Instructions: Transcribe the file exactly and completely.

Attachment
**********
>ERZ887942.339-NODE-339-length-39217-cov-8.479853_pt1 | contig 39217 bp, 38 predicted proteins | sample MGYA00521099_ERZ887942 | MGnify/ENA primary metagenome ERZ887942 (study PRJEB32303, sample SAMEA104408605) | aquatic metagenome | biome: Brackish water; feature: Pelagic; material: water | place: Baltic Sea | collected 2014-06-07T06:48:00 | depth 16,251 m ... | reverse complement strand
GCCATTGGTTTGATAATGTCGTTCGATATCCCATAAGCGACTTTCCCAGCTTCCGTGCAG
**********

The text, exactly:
>ERZ887942.339-NODE-339-length-39217-cov-8.479853_pt1 | contig 39217 bp, 38 predicted proteins | sample MGYA00521099_ERZ887942 | MGnify/ENA primary metagenome ERZ887942 (study PRJEB32303, sample SAMEA104408605) | aquatic metagenome | biome: Brackish water; feature: Pelagic; material: water | place: Baltic Sea | collected 2014-06-07T06:48:00 | depth 16,251 m ... | reverse complement strand
GCCATTGGTTTGATAATGTCGTTCGATATCCCATAAGCGACTTTCCCAGCTTCCGTGCAG